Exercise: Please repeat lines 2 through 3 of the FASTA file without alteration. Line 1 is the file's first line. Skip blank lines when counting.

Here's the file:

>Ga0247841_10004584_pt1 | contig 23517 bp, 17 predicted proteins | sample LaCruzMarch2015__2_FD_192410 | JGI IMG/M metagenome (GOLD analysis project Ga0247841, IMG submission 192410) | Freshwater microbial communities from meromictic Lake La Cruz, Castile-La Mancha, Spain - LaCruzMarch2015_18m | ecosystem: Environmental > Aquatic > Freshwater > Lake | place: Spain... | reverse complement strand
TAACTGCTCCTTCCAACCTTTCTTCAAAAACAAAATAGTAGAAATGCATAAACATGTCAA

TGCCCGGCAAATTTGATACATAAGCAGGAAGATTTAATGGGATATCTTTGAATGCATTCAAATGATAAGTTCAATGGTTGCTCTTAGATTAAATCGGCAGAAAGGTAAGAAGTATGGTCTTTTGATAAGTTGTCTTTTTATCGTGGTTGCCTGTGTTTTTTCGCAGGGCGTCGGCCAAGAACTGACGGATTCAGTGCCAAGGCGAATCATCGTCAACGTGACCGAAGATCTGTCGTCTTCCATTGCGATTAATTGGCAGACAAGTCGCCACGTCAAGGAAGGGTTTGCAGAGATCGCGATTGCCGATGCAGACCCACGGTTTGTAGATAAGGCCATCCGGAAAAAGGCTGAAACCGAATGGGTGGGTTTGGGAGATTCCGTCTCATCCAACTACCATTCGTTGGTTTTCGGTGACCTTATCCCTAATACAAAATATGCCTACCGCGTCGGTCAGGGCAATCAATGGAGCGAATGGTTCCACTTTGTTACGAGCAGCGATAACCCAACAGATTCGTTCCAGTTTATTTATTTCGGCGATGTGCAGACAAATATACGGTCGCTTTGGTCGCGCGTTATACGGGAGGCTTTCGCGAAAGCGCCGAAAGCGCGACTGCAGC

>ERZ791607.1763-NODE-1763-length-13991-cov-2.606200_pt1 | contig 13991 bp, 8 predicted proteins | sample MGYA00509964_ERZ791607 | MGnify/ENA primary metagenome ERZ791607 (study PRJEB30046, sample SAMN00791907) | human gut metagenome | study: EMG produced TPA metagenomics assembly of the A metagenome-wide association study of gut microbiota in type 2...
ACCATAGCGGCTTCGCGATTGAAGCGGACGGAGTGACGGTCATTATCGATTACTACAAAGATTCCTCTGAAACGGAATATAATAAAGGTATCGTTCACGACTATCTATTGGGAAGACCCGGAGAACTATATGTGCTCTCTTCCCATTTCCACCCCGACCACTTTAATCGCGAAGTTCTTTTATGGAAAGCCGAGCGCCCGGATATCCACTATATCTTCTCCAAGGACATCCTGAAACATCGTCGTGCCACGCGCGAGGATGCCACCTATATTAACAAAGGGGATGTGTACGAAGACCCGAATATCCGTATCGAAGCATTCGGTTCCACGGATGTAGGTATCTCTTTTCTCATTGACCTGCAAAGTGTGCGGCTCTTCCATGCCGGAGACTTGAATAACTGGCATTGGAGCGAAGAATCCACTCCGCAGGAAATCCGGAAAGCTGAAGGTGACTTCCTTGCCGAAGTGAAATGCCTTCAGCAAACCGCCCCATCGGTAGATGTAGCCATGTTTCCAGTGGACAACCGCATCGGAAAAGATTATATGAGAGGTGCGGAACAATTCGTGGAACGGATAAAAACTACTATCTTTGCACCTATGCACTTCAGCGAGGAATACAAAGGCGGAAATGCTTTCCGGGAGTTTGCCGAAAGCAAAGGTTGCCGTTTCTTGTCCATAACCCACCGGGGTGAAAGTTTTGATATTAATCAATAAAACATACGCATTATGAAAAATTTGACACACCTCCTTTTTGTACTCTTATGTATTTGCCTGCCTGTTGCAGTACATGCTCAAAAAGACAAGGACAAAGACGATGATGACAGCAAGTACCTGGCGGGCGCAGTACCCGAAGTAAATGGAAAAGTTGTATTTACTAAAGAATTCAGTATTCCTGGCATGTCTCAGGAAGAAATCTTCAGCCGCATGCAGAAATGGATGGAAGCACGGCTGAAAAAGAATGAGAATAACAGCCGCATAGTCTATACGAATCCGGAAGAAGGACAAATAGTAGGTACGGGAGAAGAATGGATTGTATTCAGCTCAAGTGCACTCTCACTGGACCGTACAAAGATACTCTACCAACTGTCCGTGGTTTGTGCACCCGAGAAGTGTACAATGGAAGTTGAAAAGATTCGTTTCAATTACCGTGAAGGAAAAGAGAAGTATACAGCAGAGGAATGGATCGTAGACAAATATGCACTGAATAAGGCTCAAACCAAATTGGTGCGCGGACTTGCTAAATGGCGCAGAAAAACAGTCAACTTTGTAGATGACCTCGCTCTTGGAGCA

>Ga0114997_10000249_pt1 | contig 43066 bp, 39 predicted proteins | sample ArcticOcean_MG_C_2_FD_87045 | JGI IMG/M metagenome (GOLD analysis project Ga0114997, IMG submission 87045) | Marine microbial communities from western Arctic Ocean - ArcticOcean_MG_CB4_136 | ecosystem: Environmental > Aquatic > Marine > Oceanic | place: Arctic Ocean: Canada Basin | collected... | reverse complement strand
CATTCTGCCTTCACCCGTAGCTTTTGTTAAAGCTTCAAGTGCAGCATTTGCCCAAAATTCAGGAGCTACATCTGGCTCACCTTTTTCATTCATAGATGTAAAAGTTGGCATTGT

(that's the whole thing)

TAACTGCTCCTTCCAACCTTTCTTCAAAAACAAAATAGTAGAAATGCATAAACATGTCAA

TGCCCGGCAAATTTGATACATAAGCAGGAAGATTTAATGGGATATCTTTGAATGCATTCAAATGATAAGTTCAATGGTTGCTCTTAGATTAAATCGGCAGAAAGGTAAGAAGTATGGTCTTTTGATAAGTTGTCTTTTTATCGTGGTTGCCTGTGTTTTTTCGCAGGGCGTCGGCCAAGAACTGACGGATTCAGTGCCAAGGCGAATCATCGTCAACGTGACCGAAGATCTGTCGTCTTCCATTGCGATTAATTGGCAGACAAGTCGCCACGTCAAGGAAGGGTTTGCAGAGATCGCGATTGCCGATGCAGACCCACGGTTTGTAGATAAGGCCATCCGGAAAAAGGCTGAAACCGAATGGGTGGGTTTGGGAGATTCCGTCTCATCCAACTACCATTCGTTGGTTTTCGGTGACCTTATCCCTAATACAAAATATGCCTACCGCGTCGGTCAGGGCAATCAATGGAGCGAATGGTTCCACTTTGTTACGAGCAGCGATAACCCAACAGATTCGTTCCAGTTTATTTATTTCGGCGATGTGCAGACAAATATACGGTCGCTTTGGTCGCGCGTTATACGGGAGGCTTTCGCGAAAGCGCCGAAAGCGCGACTGCAGC